Objective: To investigate whether older age predicts a higher efficacy of electroconvulsive therapy (ECT) in severely depressed patients. Also, to analyze whether psychomotor disturbance and/or psychotic features might explain the potential higher efficacy of ECT in older age. Method: A total of 96 patients with major depressive disorder treated with bilateral ECT were evaluated. The 17-item HAM-D and the MADRS were used to evaluate the efficacy of ECT and time to remission, respectively. Psychomotor disturbance was defined according the HAM-D. Results: Middle-aged (MA; 50–70 years) and older-aged (OA; ≥70 years) patients had a non-significant larger symptom reduction compared with young-aged (YA; <50 years) patients. Medium effect size was found in favor of MA (d = 0.44) and small effect size in favor of OA (d = 0.30), when compared to YA. Patients with psychotic features and patients with psychomotor retardation had a significantly larger symptom reduction (p < 0.001 and p = 0.005, respectively; d = 0.88 and d = 0.66, respectively). The association between age and ECT efficacy is mediated by psychomotor retardation (p = 0.049) and in lesser extent by psychotic features (p = 0.071). Conclusion: The results show that psychomotor retardation and psychotic features are strong predictors of ECT efficacy and explain the association between age and ECT efficacy. Instead of focusing on the age of a patient, clinicians should focus on the presence of psychomotor disturbances and psychotic features of depression, when considering ECT treatment.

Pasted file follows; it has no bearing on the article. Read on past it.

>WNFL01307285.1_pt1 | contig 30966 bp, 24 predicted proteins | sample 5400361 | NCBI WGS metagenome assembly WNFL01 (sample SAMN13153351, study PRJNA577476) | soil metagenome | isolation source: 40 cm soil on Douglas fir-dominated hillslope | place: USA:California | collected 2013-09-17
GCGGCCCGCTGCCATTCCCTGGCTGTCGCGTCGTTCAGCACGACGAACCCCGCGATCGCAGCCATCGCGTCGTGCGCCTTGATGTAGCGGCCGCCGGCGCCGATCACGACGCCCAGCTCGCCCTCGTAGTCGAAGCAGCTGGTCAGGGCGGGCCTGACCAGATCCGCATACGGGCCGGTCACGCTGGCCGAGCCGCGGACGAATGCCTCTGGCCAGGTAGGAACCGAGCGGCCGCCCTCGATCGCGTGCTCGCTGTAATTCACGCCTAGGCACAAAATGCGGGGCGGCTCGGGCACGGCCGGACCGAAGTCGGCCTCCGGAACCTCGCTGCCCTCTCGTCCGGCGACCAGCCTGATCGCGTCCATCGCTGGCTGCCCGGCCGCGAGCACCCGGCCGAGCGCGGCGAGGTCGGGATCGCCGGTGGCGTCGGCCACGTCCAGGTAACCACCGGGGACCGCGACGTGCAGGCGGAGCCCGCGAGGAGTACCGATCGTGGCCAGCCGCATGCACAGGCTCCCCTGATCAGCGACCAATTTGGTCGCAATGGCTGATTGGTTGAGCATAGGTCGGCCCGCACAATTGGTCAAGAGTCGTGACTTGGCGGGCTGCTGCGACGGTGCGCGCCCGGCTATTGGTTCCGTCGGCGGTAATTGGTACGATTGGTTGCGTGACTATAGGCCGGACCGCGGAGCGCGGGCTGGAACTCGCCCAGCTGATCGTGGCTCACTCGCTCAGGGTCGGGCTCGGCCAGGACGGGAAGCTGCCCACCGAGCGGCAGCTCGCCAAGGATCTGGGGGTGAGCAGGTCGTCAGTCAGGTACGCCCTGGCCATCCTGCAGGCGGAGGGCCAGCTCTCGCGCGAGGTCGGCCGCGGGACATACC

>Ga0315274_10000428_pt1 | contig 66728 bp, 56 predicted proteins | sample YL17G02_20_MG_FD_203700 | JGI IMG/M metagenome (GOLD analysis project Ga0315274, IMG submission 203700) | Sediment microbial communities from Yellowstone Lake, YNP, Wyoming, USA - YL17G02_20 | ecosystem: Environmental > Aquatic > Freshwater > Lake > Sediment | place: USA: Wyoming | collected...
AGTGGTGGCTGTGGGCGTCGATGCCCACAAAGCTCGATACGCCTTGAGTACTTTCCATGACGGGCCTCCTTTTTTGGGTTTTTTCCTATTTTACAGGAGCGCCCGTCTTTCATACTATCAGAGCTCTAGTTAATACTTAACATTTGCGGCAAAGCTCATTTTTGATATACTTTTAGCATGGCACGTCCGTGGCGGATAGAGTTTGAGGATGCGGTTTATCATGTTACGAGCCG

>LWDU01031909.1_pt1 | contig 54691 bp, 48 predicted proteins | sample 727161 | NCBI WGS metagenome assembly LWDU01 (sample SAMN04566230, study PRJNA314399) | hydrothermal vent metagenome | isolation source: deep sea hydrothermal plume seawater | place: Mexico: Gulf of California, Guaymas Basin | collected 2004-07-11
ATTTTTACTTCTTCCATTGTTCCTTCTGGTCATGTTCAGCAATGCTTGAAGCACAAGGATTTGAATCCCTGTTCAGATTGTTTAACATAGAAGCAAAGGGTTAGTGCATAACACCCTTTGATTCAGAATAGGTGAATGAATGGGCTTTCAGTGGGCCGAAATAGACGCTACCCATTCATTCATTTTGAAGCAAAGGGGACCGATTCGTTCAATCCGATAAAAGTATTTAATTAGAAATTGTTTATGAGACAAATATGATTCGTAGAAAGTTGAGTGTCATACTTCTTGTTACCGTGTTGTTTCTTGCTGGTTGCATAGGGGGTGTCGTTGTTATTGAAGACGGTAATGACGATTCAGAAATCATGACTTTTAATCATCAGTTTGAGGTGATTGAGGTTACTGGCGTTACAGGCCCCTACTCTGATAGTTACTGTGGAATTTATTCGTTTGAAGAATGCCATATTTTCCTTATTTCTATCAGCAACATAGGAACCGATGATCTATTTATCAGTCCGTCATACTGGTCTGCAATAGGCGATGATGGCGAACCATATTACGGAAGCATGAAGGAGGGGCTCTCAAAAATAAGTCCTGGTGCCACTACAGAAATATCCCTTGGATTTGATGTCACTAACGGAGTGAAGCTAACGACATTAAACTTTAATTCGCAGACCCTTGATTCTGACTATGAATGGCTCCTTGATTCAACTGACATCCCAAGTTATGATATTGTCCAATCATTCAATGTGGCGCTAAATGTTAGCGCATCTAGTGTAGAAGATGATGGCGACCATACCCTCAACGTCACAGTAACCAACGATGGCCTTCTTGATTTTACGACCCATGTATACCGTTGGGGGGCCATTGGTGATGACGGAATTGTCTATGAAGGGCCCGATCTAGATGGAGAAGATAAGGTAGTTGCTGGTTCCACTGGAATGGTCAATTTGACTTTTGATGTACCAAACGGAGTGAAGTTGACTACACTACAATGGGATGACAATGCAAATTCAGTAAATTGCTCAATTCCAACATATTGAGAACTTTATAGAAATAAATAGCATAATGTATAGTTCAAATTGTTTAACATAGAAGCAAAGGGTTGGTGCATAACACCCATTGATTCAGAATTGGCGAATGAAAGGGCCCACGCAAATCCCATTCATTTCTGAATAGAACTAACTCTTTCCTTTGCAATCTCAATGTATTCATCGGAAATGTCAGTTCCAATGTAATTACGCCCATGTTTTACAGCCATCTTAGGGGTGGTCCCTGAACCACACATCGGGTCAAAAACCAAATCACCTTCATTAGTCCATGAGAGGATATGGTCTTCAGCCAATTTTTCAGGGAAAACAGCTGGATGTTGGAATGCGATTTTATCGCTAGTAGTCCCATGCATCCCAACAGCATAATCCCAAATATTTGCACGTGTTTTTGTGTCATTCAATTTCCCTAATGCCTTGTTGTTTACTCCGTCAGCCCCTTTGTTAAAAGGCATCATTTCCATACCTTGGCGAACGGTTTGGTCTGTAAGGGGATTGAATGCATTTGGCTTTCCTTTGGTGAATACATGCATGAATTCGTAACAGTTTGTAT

Additional Metadata
Keywords Depression, ECT, Efficacy, Old age, Psychomotor dysfunction, Psychotic features
Persistent URL dx.doi.org/10.1016/j.jpsychires.2018.11.014, hdl.handle.net/1765/113762
Journal Journal of Psychiatric Research
Heijnen, W.T, Kamperman, A.M, Tjokrodipo, L.D. (Lindsay D.), Hoogendijk, W.J.G, van den Broek, W.W, & Birkenhäger, T.K. (2019). Influence of age on ECT efficacy in depression and the mediating role of psychomotor retardation and psychotic features. Journal of Psychiatric Research, 109, 41–47. doi:10.1016/j.jpsychires.2018.11.014